If you look at what Kottke presented, yes, there is a dearth of women speakers at web conferences, and most especially those that focus on HTML and CSS. Kottke is particularly off when he says:

…it seems to me that either the above concerns are not getting through to conference organizers or that gender diversity doesn’t matter as much to conference organizers as they publicly say it does.

Gruber goes off into the realm of Title IX, which has, truthfully, done a world or three of good for women in all things. However, he misses the point of Kottke’s piece, which is that things are inequal in a professional setting. Title IX doesn’t really apply there, so going off into the studies of who got educated where and for what is off-topic. Interesting, and well worth reading, but off-topic none-the-less. And don’t think I’m against Title IX, nothing could be further from the truth. We are all improved when everyone receives an equal chance, which is what Title IX was designed to do. And amazingly, considering it’s legislation, it seems to do relatively well.

Notice that I said “everyone receives an equal chance” and not “everyone receives everything equally.” and for good reason. Title IX doesn’t mean that there will be a women’s football team at your local high school, but it does say that for every men’s sport there shall be an equally funded women’s sport. Don’t care what they play, but they get the game. That’s equality at it’s finest. Which is what Gruber was leading up to.

However, it’s not what Kottke was on about at all. Kottke is about specific equality for professional roles. Can’t, and won’t, happen. Not because it’s a bad idea, but because after giving everyone equal chances, what those people do with those chances will be quite unique to each individual, and therefore, we are unable to predict their results in such a way that we could ever guarantee that there is a 50/50 split along the sex lines.

Meyer doesn’t mind this situation, not because he doesn’t want women around or thinks they are inferior, but because he, quite rightly, sees that while there are fewer women there, overall the web is very well represented by both sexes. And, in this case, gender means less than nothing.

While I, having been discriminated against because of an external trait (e.g. who I have sex with) and have had professional roles given to others because of it, I still agree with Meyer. Kottke thinks that having a vagina attached to some of the speakers would improve the quality of the presentation. That’s thinking that a woman who happens to be a mom can only socialize with other moms if all are either a) not drinking, or b) if they want to drink, they must be chaperoned by someone with a penis.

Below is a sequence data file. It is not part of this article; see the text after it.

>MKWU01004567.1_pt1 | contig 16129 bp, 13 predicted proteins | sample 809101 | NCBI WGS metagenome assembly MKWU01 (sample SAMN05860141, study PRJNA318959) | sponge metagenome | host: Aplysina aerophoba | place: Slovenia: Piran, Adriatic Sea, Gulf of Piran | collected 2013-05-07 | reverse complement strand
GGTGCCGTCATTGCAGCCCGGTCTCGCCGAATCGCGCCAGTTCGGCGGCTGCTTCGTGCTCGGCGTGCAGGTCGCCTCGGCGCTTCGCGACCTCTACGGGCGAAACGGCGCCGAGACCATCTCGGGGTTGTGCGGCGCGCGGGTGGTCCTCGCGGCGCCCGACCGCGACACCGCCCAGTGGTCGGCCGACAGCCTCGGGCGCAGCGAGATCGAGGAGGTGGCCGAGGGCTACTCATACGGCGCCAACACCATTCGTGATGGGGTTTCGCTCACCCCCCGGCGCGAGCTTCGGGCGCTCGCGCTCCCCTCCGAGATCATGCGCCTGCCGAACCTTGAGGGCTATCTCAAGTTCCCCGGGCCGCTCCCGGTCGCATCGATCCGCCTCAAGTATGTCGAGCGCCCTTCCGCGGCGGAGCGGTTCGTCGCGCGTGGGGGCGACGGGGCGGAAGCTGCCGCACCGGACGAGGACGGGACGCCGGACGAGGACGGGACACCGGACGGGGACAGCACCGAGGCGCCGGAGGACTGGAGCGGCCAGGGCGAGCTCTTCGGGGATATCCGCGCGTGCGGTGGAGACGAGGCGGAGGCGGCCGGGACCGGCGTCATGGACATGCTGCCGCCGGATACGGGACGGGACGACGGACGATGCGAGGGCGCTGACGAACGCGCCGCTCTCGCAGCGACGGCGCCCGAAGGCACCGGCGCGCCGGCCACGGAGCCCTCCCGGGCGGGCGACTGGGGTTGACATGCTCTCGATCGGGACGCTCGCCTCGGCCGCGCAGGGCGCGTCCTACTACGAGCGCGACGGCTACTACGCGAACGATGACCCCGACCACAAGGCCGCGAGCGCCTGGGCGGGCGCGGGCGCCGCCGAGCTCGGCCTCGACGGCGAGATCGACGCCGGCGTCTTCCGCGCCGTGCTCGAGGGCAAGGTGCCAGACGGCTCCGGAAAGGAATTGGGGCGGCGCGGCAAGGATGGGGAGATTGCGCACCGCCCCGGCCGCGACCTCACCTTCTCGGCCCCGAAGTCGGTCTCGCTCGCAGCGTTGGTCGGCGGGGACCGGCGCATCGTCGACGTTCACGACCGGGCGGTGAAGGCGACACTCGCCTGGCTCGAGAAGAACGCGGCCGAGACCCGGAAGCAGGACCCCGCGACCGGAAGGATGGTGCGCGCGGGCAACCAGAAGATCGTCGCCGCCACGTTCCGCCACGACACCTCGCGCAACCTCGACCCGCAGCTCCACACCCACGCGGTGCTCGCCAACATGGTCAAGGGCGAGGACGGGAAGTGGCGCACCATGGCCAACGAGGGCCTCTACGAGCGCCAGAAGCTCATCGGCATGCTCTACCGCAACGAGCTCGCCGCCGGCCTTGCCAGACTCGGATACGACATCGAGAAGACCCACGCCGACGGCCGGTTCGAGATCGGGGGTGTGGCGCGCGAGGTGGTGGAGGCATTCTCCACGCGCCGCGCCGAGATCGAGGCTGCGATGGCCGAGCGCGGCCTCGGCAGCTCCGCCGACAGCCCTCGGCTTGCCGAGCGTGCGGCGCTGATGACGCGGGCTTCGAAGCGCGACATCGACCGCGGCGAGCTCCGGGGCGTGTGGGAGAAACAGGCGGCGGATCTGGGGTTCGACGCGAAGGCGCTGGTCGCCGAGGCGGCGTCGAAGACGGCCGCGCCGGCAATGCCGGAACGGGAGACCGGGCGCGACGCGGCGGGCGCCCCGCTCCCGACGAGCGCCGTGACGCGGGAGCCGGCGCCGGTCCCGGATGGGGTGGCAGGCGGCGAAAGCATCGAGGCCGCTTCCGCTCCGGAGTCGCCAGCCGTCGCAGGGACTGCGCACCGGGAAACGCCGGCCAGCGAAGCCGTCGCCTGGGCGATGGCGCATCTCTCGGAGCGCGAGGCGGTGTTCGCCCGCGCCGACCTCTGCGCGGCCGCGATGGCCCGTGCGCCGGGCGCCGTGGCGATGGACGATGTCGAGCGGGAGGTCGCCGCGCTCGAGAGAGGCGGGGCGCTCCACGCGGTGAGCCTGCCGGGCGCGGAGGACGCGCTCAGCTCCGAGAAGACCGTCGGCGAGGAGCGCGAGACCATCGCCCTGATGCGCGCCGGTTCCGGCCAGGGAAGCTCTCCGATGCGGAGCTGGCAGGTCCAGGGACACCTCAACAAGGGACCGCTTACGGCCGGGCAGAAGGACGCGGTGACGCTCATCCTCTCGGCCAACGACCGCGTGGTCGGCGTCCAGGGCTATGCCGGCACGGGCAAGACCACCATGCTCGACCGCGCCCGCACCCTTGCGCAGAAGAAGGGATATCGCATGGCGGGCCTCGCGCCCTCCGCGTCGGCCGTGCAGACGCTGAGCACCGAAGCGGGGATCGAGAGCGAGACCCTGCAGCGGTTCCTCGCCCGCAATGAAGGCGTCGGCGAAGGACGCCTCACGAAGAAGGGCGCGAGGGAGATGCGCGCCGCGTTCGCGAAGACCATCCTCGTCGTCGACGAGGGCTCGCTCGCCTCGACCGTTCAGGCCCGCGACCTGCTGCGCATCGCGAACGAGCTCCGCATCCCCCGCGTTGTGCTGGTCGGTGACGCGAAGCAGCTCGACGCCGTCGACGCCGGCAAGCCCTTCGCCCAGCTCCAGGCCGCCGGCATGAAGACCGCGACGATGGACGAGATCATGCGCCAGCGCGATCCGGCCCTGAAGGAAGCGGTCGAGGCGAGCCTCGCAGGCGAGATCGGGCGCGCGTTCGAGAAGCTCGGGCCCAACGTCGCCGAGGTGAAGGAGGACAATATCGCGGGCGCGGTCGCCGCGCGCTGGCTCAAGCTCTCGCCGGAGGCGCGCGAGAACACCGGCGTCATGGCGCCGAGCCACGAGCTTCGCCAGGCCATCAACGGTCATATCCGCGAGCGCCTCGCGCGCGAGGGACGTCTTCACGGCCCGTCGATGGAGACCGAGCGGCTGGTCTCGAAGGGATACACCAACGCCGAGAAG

I don’t see how being male, female, white, black, brown, purple, queer, asexual, cancerous, capricorn or a carrot would matter if you happen to also be a professional in the web-standards-meets-development world. I would, honestly, attend a speech given by a carrot if that carrot was recognized as a leader in the field. That’s what professional speeches are all about.

I have a huge problem with people getting so bent sideways in the effort to be politically correct that they lower the quality of the product. I know it’s rough, and I can’t say that I understand why people are racist, sexist, homophobic or just flat out fucked-up, but I do know that for a conference where people are going to learn about a specific topic, finding the best people, regardless of gender is more important than counting the number of XX’s versus the number of XYs sharing their knowledge.

I want more brilliant people, I don’t care who you are or how you fuck. I don’t even care if you do. I want you for your mind, and guess what, Kottke is wrong to reduce the talent and knowledge of the people involved with these events to their gender. Alas, I’m a bit chubby and have a decent set of tits if he truly thinks that physical traits make a shits difference.

[UPDATE] I see that Zeldman has joined the fray with more on his blog, but I disagree that it’s a fundamental part of the conference planner’s concerns. He thinks it’s important to include women, I think it’s more important to not exclude women, and those, truly, are completely different tasks. Oh, and I still think I’m right.

Design’s Function

Andrei is back, which is a great thing. I don’t always agree with him, but his passion for design can not be overstated, and he generousity with knowledge via tutorials on his blog is one of the reasons I have any skill at all on the web. His latest rant about The Culture brings back a discussion argument between my first-year architecture professors and me. just about every day of my aborted attempt at being an architect. I’ve never been one to create art for art’s sake, always having tied design and function together.